The orchestra, founded and directed by the pianist Arturo O'Farrill, spent its first five years as a resident ensemble at Jazz at Lincoln Center. Now it's independent. Its 18-piece lineup preserves the sound of the great old Latin dance bands, a demanding repertory in itself.
But Latin jazz in New York City has always had a progressive, experimental side, fusing with bebop in the 1940s and sparking innovations through the next decades. The orchestra continues that mission, welcoming new compositions that fling wild dissonances and abstruse rhythms into the mix. It also embraces music from across the Americas, old and new, playing all of its diverse material with the same precision and fire it brings to a mambo workout.
There is no jazz," Mr. O'Farrill declared onstage, with his usual enthusiasm. There is no Latin. It's just Africa, New Orleans, the world, the strand that covers the Americas."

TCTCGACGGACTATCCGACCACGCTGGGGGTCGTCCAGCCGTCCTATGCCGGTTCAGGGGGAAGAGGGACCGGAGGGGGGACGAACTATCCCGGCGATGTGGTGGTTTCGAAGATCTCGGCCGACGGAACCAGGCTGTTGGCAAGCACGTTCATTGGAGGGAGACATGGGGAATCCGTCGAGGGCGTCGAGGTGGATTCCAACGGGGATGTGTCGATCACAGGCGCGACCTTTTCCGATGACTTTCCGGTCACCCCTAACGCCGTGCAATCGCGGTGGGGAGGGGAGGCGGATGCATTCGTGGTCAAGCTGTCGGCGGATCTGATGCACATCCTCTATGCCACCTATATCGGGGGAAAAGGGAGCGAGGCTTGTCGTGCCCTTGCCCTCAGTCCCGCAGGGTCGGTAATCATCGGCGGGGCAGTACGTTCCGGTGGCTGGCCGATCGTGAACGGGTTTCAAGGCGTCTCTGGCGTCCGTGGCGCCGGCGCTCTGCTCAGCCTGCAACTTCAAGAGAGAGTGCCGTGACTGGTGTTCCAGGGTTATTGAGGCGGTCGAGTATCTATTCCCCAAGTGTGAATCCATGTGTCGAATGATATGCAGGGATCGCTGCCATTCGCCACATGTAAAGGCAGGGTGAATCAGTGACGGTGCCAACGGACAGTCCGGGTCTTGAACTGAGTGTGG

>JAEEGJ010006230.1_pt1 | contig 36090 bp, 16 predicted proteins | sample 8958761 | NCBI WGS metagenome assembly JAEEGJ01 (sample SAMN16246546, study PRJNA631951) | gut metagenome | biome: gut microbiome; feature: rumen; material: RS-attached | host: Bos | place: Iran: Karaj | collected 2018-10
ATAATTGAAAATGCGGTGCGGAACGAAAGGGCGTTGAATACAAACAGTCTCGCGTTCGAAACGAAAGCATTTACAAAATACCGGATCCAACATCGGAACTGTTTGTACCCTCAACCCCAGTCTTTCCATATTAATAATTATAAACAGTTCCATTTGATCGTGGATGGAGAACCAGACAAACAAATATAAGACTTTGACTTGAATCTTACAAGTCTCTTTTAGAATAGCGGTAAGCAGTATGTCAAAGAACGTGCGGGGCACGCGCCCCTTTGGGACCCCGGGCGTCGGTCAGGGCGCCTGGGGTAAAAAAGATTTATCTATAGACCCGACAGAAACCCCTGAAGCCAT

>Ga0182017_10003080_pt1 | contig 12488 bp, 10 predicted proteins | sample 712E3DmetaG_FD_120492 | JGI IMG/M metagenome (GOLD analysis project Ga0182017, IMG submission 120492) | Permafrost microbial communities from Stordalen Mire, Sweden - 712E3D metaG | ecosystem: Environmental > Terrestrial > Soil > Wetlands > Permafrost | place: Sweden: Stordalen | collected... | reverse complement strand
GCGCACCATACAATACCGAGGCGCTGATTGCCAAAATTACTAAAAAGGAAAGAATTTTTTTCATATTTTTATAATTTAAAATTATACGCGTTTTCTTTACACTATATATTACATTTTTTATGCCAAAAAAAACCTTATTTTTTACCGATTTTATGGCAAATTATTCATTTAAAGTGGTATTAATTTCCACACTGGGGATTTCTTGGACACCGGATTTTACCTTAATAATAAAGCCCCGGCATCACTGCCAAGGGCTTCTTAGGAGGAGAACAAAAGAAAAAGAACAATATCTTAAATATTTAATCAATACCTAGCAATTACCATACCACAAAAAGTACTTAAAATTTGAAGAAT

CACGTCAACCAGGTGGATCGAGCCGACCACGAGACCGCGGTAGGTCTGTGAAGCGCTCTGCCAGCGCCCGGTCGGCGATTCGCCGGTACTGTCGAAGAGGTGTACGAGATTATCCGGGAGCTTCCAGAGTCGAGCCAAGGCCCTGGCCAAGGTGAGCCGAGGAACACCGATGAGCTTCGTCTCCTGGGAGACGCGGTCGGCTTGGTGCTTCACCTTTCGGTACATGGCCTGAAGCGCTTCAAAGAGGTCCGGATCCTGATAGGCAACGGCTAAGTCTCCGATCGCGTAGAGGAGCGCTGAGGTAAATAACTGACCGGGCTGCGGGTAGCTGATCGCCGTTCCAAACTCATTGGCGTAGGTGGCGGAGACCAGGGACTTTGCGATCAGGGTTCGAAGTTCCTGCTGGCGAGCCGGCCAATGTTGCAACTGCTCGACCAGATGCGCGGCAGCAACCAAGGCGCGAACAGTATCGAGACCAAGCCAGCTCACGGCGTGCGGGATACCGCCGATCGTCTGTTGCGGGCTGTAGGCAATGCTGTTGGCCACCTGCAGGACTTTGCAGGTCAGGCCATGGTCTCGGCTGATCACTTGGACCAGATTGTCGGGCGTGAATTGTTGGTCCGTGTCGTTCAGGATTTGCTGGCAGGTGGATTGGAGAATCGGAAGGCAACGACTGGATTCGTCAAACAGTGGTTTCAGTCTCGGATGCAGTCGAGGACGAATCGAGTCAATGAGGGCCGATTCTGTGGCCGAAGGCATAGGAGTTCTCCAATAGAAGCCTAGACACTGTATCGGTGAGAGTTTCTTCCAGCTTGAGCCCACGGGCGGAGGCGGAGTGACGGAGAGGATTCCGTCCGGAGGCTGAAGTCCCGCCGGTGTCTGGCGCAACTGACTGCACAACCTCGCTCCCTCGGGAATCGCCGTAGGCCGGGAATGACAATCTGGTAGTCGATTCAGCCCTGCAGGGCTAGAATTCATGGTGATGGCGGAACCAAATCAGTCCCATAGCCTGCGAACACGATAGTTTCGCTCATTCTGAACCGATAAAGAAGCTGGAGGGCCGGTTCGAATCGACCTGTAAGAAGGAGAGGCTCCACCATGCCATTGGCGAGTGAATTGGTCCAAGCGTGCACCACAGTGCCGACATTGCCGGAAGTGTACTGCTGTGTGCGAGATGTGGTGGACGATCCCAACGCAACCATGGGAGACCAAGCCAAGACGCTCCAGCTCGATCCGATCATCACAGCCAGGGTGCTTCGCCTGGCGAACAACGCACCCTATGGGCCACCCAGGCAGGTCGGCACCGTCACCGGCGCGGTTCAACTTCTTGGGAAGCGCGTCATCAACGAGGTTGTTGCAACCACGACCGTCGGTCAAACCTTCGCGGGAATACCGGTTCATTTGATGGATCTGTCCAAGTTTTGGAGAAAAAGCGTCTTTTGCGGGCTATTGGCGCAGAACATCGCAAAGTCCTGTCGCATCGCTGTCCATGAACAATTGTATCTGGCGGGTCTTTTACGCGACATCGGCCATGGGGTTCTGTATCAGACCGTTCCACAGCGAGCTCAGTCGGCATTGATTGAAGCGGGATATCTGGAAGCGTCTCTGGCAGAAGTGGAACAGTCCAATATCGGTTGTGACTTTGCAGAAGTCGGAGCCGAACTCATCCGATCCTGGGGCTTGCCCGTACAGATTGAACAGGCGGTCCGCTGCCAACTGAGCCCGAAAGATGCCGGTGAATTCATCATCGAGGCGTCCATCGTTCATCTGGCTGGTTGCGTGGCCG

The Afro Latin Jazz Orchestra Turns 10" was a hospitable retrospective, punctuated with proclamations from the mayor's office and the City Council and plaques for the musicians. The program brought back many of the orchestra's collaborators through the yearsfrom Argentina, Chile, Colombia, Cuba, New Orleans and Brooklynin a kind of greatest-hits reunion that showed off the group's breadth and virtuosity.
The program reached back to the original arrangement of the Tito Rodríguez hit Estoy Como Nunca," sung by Carlos Díaz from the Cuban a cappella group Vocal Sampling; he scatted one solo with his voice imitating a trumpet. The orchestra backed the songwriter and author Ned Sublette in a traditionalist big-band bolero. And there were crisp, slinky, danceable mambo suites by a longtime Latin jazz composer and arranger, Ray Santos, who teaches his own Latin big band at City College of New York; one was Browsing With Bauzá," a tribute to Mario Bauzá, an architect of Latin jazz.
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